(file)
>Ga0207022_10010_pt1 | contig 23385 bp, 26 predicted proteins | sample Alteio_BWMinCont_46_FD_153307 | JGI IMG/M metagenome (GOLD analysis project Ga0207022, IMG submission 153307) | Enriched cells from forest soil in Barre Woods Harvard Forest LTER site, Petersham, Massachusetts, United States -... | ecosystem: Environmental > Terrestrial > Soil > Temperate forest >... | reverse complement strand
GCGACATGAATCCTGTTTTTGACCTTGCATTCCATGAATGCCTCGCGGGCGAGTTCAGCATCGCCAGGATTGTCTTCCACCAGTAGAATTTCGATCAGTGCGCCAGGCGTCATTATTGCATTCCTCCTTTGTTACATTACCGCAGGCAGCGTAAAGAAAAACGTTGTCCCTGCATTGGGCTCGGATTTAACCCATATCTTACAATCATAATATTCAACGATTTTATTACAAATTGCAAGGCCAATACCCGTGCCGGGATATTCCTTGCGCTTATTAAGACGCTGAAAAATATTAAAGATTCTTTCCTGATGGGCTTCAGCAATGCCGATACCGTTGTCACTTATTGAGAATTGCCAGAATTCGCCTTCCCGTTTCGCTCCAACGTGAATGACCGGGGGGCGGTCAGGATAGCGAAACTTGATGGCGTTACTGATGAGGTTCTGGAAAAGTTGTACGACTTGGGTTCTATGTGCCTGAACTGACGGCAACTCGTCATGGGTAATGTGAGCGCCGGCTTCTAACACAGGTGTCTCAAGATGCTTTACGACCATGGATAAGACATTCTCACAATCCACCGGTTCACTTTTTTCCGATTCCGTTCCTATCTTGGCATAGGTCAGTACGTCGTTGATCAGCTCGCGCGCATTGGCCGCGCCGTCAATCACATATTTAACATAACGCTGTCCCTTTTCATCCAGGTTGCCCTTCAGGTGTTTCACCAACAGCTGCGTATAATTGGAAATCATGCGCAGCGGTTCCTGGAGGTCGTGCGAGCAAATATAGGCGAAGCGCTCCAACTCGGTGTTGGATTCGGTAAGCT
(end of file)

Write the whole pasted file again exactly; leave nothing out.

>Ga0207022_10010_pt1 | contig 23385 bp, 26 predicted proteins | sample Alteio_BWMinCont_46_FD_153307 | JGI IMG/M metagenome (GOLD analysis project Ga0207022, IMG submission 153307) | Enriched cells from forest soil in Barre Woods Harvard Forest LTER site, Petersham, Massachusetts, United States -... | ecosystem: Environmental > Terrestrial > Soil > Temperate forest >... | reverse complement strand
GCGACATGAATCCTGTTTTTGACCTTGCATTCCATGAATGCCTCGCGGGCGAGTTCAGCATCGCCAGGATTGTCTTCCACCAGTAGAATTTCGATCAGTGCGCCAGGCGTCATTATTGCATTCCTCCTTTGTTACATTACCGCAGGCAGCGTAAAGAAAAACGTTGTCCCTGCATTGGGCTCGGATTTAACCCATATCTTACAATCATAATATTCAACGATTTTATTACAAATTGCAAGGCCAATACCCGTGCCGGGATATTCCTTGCGCTTATTAAGACGCTGAAAAATATTAAAGATTCTTTCCTGATGGGCTTCAGCAATGCCGATACCGTTGTCACTTATTGAGAATTGCCAGAATTCGCCTTCCCGTTTCGCTCCAACGTGAATGACCGGGGGGCGGTCAGGATAGCGAAACTTGATGGCGTTACTGATGAGGTTCTGGAAAAGTTGTACGACTTGGGTTCTATGTGCCTGAACTGACGGCAACTCGTCATGGGTAATGTGAGCGCCGGCTTCTAACACAGGTGTCTCAAGATGCTTTACGACCATGGATAAGACATTCTCACAATCCACCGGTTCACTTTTTTCCGATTCCGTTCCTATCTTGGCATAGGTCAGTACGTCGTTGATCAGCTCGCGCGCATTGGCCGCGCCGTCAATCACATATTTAACATAACGCTGTCCCTTTTCATCCAGGTTGCCCTTCAGGTGTTTCACCAACAGCTGCGTATAATTGGAAATCATGCGCAGCGGTTCCTGGAGGTCGTGCGAGCAAATATAGGCGAAGCGCTCCAACTCGGTGTTGGATTCGGTAAGCT